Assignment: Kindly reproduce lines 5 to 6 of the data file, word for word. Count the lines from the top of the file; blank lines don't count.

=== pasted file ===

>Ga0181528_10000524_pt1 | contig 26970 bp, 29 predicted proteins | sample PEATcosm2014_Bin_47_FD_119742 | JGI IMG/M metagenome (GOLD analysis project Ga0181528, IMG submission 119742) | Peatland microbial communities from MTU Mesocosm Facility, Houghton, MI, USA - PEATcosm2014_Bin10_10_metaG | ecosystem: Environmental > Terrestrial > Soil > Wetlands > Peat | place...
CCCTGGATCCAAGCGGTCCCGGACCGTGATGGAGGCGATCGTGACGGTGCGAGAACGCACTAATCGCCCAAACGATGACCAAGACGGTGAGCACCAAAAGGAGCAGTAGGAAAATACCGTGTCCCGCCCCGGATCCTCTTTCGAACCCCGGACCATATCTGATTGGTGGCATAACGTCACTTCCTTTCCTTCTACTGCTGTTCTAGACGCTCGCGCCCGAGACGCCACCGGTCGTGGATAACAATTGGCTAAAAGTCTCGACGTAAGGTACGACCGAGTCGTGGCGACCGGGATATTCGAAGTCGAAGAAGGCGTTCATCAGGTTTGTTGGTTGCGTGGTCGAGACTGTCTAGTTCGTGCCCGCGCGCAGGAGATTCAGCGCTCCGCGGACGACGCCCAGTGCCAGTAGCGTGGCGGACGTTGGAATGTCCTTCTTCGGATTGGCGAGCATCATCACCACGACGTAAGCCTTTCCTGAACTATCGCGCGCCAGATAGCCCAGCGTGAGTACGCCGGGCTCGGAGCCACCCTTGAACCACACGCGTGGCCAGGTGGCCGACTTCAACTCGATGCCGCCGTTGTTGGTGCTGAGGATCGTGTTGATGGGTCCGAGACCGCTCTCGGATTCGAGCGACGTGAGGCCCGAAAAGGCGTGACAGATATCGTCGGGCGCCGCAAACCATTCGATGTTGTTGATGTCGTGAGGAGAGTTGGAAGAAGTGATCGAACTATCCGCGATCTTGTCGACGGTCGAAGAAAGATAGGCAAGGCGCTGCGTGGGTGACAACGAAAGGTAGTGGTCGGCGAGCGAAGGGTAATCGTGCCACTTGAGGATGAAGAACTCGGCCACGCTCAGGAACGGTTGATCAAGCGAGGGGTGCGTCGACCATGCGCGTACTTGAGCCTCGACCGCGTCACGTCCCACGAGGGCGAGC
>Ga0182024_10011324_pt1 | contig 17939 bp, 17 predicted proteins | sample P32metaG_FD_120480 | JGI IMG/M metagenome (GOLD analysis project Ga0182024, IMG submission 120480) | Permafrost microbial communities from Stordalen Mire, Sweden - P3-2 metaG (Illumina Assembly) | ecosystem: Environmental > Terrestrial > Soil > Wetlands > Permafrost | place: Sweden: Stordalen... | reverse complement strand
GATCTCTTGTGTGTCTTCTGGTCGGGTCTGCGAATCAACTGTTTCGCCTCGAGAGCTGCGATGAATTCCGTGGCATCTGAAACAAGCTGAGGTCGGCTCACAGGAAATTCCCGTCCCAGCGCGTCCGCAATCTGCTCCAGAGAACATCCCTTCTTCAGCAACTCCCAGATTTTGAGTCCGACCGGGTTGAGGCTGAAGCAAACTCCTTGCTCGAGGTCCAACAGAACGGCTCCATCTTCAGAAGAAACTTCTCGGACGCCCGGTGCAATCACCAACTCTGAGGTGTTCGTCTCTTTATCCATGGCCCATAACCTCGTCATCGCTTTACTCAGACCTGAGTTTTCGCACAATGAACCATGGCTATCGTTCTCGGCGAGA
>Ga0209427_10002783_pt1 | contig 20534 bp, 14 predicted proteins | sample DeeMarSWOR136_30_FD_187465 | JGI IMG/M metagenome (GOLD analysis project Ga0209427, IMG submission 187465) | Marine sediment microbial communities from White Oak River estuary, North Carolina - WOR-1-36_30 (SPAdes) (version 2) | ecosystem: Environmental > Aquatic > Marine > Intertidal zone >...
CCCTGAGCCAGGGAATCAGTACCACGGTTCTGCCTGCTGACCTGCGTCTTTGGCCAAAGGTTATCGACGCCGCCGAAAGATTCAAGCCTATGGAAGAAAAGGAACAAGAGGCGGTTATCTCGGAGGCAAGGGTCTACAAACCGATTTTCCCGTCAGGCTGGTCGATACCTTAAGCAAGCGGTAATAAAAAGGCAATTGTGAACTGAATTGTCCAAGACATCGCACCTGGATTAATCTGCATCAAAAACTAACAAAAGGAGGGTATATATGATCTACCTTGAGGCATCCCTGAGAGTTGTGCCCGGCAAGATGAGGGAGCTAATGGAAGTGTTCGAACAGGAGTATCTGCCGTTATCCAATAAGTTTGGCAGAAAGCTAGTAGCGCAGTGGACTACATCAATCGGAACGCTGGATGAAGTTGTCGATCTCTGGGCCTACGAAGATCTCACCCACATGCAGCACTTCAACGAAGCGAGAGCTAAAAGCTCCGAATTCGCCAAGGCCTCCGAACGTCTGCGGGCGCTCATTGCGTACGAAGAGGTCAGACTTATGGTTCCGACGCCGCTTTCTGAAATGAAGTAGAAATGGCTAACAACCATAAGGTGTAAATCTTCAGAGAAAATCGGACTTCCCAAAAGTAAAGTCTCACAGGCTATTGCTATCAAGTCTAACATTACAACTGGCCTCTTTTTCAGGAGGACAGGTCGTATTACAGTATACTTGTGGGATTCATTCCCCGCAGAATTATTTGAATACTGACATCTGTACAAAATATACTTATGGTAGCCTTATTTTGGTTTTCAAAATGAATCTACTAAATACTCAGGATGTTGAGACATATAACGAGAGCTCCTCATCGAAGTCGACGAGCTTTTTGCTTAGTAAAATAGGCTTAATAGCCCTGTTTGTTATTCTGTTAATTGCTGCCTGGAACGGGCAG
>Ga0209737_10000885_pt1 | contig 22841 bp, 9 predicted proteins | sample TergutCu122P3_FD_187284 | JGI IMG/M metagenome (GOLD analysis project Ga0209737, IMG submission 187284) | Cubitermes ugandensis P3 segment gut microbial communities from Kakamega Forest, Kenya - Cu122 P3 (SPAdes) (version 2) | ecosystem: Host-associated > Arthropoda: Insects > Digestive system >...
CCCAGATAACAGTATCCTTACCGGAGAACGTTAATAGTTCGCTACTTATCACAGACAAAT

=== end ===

>Ga0209427_10002783_pt1 | contig 20534 bp, 14 predicted proteins | sample DeeMarSWOR136_30_FD_187465 | JGI IMG/M metagenome (GOLD analysis project Ga0209427, IMG submission 187465) | Marine sediment microbial communities from White Oak River estuary, North Carolina - WOR-1-36_30 (SPAdes) (version 2) | ecosystem: Environmental > Aquatic > Marine > Intertidal zone >...
CCCTGAGCCAGGGAATCAGTACCACGGTTCTGCCTGCTGACCTGCGTCTTTGGCCAAAGGTTATCGACGCCGCCGAAAGATTCAAGCCTATGGAAGAAAAGGAACAAGAGGCGGTTATCTCGGAGGCAAGGGTCTACAAACCGATTTTCCCGTCAGGCTGGTCGATACCTTAAGCAAGCGGTAATAAAAAGGCAATTGTGAACTGAATTGTCCAAGACATCGCACCTGGATTAATCTGCATCAAAAACTAACAAAAGGAGGGTATATATGATCTACCTTGAGGCATCCCTGAGAGTTGTGCCCGGCAAGATGAGGGAGCTAATGGAAGTGTTCGAACAGGAGTATCTGCCGTTATCCAATAAGTTTGGCAGAAAGCTAGTAGCGCAGTGGACTACATCAATCGGAACGCTGGATGAAGTTGTCGATCTCTGGGCCTACGAAGATCTCACCCACATGCAGCACTTCAACGAAGCGAGAGCTAAAAGCTCCGAATTCGCCAAGGCCTCCGAACGTCTGCGGGCGCTCATTGCGTACGAAGAGGTCAGACTTATGGTTCCGACGCCGCTTTCTGAAATGAAGTAGAAATGGCTAACAACCATAAGGTGTAAATCTTCAGAGAAAATCGGACTTCCCAAAAGTAAAGTCTCACAGGCTATTGCTATCAAGTCTAACATTACAACTGGCCTCTTTTTCAGGAGGACAGGTCGTATTACAGTATACTTGTGGGATTCATTCCCCGCAGAATTATTTGAATACTGACATCTGTACAAAATATACTTATGGTAGCCTTATTTTGGTTTTCAAAATGAATCTACTAAATACTCAGGATGTTGAGACATATAACGAGAGCTCCTCATCGAAGTCGACGAGCTTTTTGCTTAGTAAAATAGGCTTAATAGCCCTGTTTGTTATTCTGTTAATTGCTGCCTGGAACGGGCAG